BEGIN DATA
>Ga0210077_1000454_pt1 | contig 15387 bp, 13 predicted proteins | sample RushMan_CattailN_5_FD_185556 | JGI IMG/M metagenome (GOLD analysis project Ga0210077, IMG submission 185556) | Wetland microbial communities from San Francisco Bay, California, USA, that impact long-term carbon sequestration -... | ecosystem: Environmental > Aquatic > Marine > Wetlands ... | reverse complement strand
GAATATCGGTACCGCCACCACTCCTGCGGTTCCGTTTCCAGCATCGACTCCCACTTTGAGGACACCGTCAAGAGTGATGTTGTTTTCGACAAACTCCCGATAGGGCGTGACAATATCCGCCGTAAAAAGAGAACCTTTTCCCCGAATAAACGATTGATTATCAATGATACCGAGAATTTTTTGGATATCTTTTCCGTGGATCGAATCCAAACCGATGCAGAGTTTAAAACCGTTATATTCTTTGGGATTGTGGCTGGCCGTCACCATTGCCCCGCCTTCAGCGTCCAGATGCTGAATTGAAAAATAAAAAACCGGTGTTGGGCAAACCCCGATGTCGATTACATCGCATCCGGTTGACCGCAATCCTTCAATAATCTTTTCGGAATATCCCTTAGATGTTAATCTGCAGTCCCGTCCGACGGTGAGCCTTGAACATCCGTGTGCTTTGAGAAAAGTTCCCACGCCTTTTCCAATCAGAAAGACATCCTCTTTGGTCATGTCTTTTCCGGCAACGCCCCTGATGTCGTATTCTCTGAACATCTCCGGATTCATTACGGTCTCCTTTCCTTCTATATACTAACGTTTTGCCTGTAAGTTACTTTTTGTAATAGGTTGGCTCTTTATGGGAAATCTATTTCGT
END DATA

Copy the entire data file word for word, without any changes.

>Ga0210077_1000454_pt1 | contig 15387 bp, 13 predicted proteins | sample RushMan_CattailN_5_FD_185556 | JGI IMG/M metagenome (GOLD analysis project Ga0210077, IMG submission 185556) | Wetland microbial communities from San Francisco Bay, California, USA, that impact long-term carbon sequestration -... | ecosystem: Environmental > Aquatic > Marine > Wetlands ... | reverse complement strand
GAATATCGGTACCGCCACCACTCCTGCGGTTCCGTTTCCAGCATCGACTCCCACTTTGAGGACACCGTCAAGAGTGATGTTGTTTTCGACAAACTCCCGATAGGGCGTGACAATATCCGCCGTAAAAAGAGAACCTTTTCCCCGAATAAACGATTGATTATCAATGATACCGAGAATTTTTTGGATATCTTTTCCGTGGATCGAATCCAAACCGATGCAGAGTTTAAAACCGTTATATTCTTTGGGATTGTGGCTGGCCGTCACCATTGCCCCGCCTTCAGCGTCCAGATGCTGAATTGAAAAATAAAAAACCGGTGTTGGGCAAACCCCGATGTCGATTACATCGCATCCGGTTGACCGCAATCCTTCAATAATCTTTTCGGAATATCCCTTAGATGTTAATCTGCAGTCCCGTCCGACGGTGAGCCTTGAACATCCGTGTGCTTTGAGAAAAGTTCCCACGCCTTTTCCAATCAGAAAGACATCCTCTTTGGTCATGTCTTTTCCGGCAACGCCCCTGATGTCGTATTCTCTGAACATCTCCGGATTCATTACGGTCTCCTTTCCTTCTATATACTAACGTTTTGCCTGTAAGTTACTTTTTGTAATAGGTTGGCTCTTTATGGGAAATCTATTTCGT